New Jersey Reviews Impact of Trump Conviction on Golf Club Liquor Licenses

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New Jersey officials are “reviewing” how former President Donald Trump’s liquor licenses for several golf clubs may be impacted by his recent conviction.

Officials within the New Jersey Attorney General’s Division of Alcoholic Beverage Control are “reviewing the impact of President Trump’s conviction” on his liquor licenses for the Trump National Golf Club in Colts Neck, Lamington Farm Club, and Trump National Golf Club Philadelphia in Pine Hill, a spokesperson from the state’s attorney general’s office confirmed to the Hill.

Under New Jersey law:

No license of any class shall be issued to any person under the age of 18 years or to any person who has been convicted of a crime involving moral turpitude. A beneficiary of a trust who is not otherwise disqualified to hold an interest in a license may qualify regardless of age so long as the trustee of the trust qualifies and the trustee shall hold the beneficiary’s interest in trust until the beneficiary is at least the age of majority. Each applicant shall submit to the director the applicant’s name, address, fingerprints and written consent for a criminal history background check to be performed. The director is authorized to receive criminal history record information from the State Bureau of Identification in the Division of State Police and the Federal Bureau of Investigation consistent with applicable State and federal laws, rules and regulations. The applicant shall bear the cost for the criminal history background check, including all costs of administering and processing the check. The Division of State Police shall promptly notify the director in the event a current holder of a license of prospective applicant, who was the subject of a criminal history record background check pursuant to this section, is arrested for a crime or offense in this State after the date the background check was performed.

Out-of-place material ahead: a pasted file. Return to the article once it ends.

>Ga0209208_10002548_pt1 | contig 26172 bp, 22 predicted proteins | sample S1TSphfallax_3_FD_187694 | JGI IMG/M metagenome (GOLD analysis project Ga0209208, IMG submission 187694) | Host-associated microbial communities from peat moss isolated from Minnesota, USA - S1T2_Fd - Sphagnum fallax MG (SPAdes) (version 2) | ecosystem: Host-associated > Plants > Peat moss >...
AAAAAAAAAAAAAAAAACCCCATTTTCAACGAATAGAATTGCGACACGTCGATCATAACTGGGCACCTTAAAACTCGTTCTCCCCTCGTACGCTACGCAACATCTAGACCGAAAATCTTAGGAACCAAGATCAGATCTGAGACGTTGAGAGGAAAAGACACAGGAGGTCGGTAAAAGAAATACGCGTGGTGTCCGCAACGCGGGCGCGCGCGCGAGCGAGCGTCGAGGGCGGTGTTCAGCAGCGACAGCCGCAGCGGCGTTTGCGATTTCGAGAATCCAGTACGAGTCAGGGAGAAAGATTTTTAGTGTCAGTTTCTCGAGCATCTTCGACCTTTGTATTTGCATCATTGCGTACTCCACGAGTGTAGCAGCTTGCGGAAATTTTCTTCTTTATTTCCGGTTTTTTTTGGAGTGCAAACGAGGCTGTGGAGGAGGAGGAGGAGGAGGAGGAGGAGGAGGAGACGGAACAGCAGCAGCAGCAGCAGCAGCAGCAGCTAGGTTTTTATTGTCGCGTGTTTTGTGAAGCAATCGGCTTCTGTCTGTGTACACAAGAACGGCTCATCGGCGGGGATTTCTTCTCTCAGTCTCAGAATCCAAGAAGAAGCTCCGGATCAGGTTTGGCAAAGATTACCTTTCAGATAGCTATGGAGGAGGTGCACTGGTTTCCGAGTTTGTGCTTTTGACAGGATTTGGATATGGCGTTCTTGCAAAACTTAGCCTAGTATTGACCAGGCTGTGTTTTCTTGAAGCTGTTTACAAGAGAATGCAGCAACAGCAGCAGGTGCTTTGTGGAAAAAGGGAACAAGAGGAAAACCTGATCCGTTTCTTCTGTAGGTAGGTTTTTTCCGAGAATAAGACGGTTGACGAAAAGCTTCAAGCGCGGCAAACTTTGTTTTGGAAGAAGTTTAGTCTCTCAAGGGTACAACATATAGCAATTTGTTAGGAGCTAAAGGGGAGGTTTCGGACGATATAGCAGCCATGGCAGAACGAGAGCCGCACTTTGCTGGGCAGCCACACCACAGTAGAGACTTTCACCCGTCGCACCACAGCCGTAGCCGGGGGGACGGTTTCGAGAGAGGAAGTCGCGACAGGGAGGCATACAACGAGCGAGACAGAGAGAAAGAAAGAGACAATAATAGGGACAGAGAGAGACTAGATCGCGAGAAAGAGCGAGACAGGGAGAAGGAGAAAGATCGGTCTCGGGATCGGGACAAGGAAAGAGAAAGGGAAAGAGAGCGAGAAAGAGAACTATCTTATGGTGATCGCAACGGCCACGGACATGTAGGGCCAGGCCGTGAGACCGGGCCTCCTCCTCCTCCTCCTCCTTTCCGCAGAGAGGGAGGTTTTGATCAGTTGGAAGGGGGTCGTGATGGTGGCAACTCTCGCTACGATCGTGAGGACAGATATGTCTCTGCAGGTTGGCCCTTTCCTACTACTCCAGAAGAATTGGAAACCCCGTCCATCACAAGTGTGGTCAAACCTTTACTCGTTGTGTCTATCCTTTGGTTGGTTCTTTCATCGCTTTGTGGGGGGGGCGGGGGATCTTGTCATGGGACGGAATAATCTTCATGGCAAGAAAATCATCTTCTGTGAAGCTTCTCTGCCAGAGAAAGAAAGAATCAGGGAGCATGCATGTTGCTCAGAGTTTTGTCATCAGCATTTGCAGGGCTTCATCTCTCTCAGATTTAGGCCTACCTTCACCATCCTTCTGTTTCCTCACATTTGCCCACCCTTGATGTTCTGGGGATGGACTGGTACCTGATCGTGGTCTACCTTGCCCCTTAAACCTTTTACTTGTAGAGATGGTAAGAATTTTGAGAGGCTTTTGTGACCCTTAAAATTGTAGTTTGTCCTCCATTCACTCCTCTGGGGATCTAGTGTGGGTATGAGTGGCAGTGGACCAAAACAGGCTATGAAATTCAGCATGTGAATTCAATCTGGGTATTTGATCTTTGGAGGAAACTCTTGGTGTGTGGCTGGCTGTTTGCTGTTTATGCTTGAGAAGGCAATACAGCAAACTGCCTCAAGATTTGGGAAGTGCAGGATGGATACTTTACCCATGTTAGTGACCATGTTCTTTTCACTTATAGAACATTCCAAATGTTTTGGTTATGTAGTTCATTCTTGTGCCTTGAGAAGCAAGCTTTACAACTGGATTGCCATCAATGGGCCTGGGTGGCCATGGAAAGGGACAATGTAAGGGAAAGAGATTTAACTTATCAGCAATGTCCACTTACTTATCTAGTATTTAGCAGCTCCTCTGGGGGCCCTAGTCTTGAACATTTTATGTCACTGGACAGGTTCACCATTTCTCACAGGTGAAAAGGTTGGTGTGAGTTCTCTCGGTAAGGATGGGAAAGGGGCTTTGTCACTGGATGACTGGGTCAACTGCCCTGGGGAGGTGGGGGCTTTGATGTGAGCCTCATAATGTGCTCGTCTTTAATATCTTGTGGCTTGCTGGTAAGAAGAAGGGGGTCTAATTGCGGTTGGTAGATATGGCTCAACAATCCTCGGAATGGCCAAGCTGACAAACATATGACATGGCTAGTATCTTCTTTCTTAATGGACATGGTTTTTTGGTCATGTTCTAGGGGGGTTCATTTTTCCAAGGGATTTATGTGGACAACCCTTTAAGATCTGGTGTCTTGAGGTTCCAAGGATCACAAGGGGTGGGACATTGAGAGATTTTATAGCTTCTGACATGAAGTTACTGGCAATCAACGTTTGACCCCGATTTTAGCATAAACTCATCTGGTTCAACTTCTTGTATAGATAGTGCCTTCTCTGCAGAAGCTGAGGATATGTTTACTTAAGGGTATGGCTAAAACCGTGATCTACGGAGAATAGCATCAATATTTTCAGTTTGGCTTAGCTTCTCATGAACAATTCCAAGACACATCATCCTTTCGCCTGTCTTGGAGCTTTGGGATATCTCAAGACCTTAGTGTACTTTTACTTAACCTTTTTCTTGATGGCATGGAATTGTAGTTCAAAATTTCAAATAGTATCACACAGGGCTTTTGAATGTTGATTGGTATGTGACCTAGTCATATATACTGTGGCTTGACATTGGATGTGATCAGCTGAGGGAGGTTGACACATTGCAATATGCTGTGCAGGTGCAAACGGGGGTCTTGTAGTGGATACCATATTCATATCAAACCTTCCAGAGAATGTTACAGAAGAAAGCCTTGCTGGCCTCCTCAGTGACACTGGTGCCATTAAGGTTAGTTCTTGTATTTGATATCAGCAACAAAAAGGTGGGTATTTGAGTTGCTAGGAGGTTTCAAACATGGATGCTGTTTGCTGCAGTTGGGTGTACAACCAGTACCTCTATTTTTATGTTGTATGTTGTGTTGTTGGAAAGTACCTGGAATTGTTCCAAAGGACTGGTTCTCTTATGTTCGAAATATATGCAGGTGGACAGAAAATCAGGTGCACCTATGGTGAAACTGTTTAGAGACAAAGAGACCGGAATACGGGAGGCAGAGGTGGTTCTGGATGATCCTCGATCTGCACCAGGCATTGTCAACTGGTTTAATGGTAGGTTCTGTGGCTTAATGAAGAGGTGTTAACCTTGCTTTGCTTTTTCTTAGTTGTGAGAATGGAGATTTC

A “crime of moral turpitude” is described as being “any offense that carries the possibility of one year in jail and involves acts of baseness, vileness, or depravity in the private and social duties which a person owes to their fellow beings, or to society in general, contrary to the accepted and customary rule of right and duty between individuals,” according to the website for Proetta, Oliver and Fay, New Jersey attorneys specializing in liquor law.

In those situations, a convicted person is able to “petition the Division to render a determination of eligibility as to whether or not the crime does involve an element of moral turpitude.”

Trump was found guilty at the end of May of 34 counts of falsifying business records in the first degree related to payments made to Stormy Daniels during the 2016 presidential election.

Elizabeth Weibel
Elizabeth Weibel
Maryland raised. Virginia based.

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